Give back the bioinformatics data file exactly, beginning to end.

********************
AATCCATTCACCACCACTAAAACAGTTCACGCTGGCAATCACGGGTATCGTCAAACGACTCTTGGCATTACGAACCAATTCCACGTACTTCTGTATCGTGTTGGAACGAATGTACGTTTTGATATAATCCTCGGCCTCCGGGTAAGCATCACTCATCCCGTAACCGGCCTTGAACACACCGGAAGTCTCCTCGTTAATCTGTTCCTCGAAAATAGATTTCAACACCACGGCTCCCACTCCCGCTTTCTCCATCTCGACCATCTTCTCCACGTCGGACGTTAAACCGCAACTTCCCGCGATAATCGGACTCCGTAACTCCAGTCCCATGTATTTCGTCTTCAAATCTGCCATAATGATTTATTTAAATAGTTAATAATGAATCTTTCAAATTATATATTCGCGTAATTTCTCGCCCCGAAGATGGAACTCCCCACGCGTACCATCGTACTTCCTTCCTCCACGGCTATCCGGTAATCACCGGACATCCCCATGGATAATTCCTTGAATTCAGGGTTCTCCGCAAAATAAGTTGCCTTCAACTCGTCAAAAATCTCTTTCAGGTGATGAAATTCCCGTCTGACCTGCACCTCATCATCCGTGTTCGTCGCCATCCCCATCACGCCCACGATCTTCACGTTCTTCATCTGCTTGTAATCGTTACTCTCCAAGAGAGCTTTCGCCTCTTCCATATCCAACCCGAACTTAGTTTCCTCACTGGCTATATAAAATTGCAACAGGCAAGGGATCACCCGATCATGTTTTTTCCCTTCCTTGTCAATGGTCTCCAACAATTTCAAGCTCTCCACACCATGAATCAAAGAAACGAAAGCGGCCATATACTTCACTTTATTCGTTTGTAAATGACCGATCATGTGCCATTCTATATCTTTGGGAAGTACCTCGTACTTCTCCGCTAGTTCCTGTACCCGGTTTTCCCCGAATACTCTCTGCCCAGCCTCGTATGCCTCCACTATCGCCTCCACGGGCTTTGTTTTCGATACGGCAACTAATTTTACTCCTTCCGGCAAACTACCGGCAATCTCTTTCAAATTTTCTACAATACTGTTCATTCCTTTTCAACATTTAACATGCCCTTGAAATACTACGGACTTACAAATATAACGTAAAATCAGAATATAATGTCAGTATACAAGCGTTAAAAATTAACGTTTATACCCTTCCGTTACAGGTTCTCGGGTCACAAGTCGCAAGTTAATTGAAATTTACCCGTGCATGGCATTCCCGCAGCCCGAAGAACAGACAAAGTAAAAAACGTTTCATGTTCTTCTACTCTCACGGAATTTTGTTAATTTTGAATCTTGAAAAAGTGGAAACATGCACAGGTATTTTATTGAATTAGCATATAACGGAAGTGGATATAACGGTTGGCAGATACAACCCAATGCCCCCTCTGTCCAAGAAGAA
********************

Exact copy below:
AATCCATTCACCACCACTAAAACAGTTCACGCTGGCAATCACGGGTATCGTCAAACGACTCTTGGCATTACGAACCAATTCCACGTACTTCTGTATCGTGTTGGAACGAATGTACGTTTTGATATAATCCTCGGCCTCCGGGTAAGCATCACTCATCCCGTAACCGGCCTTGAACACACCGGAAGTCTCCTCGTTAATCTGTTCCTCGAAAATAGATTTCAACACCACGGCTCCCACTCCCGCTTTCTCCATCTCGACCATCTTCTCCACGTCGGACGTTAAACCGCAACTTCCCGCGATAATCGGACTCCGTAACTCCAGTCCCATGTATTTCGTCTTCAAATCTGCCATAATGATTTATTTAAATAGTTAATAATGAATCTTTCAAATTATATATTCGCGTAATTTCTCGCCCCGAAGATGGAACTCCCCACGCGTACCATCGTACTTCCTTCCTCCACGGCTATCCGGTAATCACCGGACATCCCCATGGATAATTCCTTGAATTCAGGGTTCTCCGCAAAATAAGTTGCCTTCAACTCGTCAAAAATCTCTTTCAGGTGATGAAATTCCCGTCTGACCTGCACCTCATCATCCGTGTTCGTCGCCATCCCCATCACGCCCACGATCTTCACGTTCTTCATCTGCTTGTAATCGTTACTCTCCAAGAGAGCTTTCGCCTCTTCCATATCCAACCCGAACTTAGTTTCCTCACTGGCTATATAAAATTGCAACAGGCAAGGGATCACCCGATCATGTTTTTTCCCTTCCTTGTCAATGGTCTCCAACAATTTCAAGCTCTCCACACCATGAATCAAAGAAACGAAAGCGGCCATATACTTCACTTTATTCGTTTGTAAATGACCGATCATGTGCCATTCTATATCTTTGGGAAGTACCTCGTACTTCTCCGCTAGTTCCTGTACCCGGTTTTCCCCGAATACTCTCTGCCCAGCCTCGTATGCCTCCACTATCGCCTCCACGGGCTTTGTTTTCGATACGGCAACTAATTTTACTCCTTCCGGCAAACTACCGGCAATCTCTTTCAAATTTTCTACAATACTGTTCATTCCTTTTCAACATTTAACATGCCCTTGAAATACTACGGACTTACAAATATAACGTAAAATCAGAATATAATGTCAGTATACAAGCGTTAAAAATTAACGTTTATACCCTTCCGTTACAGGTTCTCGGGTCACAAGTCGCAAGTTAATTGAAATTTACCCGTGCATGGCATTCCCGCAGCCCGAAGAACAGACAAAGTAAAAAACGTTTCATGTTCTTCTACTCTCACGGAATTTTGTTAATTTTGAATCTTGAAAAAGTGGAAACATGCACAGGTATTTTATTGAATTAGCATATAACGGAAGTGGATATAACGGTTGGCAGATACAACCCAATGCCCCCTCTGTCCAAGAAGAA